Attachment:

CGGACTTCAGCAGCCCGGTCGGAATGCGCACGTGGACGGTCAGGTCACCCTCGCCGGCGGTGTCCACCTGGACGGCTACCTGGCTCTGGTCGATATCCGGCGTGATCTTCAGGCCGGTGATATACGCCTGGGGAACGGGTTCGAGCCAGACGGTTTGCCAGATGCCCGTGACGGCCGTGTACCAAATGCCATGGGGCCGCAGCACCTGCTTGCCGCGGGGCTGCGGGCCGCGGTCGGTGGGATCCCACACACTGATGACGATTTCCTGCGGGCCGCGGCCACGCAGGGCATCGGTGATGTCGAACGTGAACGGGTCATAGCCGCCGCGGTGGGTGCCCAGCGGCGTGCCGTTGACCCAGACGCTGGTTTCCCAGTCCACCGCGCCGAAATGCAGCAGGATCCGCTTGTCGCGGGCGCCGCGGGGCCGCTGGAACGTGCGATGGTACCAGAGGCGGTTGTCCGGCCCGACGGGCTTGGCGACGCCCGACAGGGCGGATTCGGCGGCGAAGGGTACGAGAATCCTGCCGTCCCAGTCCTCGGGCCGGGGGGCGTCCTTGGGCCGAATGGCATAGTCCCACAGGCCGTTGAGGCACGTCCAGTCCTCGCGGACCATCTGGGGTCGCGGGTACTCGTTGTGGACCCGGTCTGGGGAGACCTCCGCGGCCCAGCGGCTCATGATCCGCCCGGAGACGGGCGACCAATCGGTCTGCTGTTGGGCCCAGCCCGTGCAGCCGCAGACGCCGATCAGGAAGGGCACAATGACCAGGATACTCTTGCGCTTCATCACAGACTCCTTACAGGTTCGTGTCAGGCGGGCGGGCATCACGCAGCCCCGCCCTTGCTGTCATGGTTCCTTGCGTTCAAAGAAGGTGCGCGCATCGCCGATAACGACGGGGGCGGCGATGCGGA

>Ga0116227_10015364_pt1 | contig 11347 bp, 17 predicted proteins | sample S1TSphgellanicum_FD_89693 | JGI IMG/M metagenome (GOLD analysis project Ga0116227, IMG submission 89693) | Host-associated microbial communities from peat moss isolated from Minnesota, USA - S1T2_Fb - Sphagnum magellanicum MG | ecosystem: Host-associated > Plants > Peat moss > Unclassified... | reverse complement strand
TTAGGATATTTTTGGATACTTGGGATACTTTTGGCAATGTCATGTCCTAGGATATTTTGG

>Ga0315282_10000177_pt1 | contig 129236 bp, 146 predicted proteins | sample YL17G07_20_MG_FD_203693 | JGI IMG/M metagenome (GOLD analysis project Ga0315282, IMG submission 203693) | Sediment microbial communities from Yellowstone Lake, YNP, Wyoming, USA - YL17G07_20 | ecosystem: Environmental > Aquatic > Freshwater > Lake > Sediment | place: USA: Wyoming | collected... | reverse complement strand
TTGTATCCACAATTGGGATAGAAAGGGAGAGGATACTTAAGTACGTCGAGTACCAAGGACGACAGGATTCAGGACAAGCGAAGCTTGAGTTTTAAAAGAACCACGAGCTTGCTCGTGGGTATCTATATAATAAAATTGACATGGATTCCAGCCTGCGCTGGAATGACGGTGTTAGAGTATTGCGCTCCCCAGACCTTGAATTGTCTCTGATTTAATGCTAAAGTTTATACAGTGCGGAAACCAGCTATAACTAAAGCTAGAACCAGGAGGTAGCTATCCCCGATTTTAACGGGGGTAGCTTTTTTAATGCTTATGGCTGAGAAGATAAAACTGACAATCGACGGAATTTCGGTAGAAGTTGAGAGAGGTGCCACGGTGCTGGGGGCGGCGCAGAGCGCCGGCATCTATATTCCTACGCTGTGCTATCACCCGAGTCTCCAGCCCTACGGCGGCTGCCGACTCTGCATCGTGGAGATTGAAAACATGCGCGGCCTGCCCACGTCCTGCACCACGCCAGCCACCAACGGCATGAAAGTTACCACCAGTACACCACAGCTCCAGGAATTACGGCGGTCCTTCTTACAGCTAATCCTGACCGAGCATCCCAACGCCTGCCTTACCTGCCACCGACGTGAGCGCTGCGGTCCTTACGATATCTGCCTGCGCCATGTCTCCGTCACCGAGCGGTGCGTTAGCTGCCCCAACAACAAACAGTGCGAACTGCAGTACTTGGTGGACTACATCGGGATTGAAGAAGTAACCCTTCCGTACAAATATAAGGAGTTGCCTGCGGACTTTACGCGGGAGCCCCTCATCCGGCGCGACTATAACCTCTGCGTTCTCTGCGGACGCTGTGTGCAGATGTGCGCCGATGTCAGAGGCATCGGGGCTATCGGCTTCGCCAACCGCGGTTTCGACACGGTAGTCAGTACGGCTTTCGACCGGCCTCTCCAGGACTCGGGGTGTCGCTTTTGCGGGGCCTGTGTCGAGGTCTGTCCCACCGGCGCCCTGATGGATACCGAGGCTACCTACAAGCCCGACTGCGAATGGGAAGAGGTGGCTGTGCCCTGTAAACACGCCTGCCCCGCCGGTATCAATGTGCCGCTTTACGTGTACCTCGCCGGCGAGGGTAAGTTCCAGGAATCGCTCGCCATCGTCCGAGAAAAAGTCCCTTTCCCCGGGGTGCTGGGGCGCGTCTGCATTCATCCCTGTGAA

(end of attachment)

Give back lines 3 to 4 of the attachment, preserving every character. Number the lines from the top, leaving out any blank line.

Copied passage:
TTAGGATATTTTTGGATACTTGGGATACTTTTGGCAATGTCATGTCCTAGGATATTTTGG

>Ga0315282_10000177_pt1 | contig 129236 bp, 146 predicted proteins | sample YL17G07_20_MG_FD_203693 | JGI IMG/M metagenome (GOLD analysis project Ga0315282, IMG submission 203693) | Sediment microbial communities from Yellowstone Lake, YNP, Wyoming, USA - YL17G07_20 | ecosystem: Environmental > Aquatic > Freshwater > Lake > Sediment | place: USA: Wyoming | collected... | reverse complement strand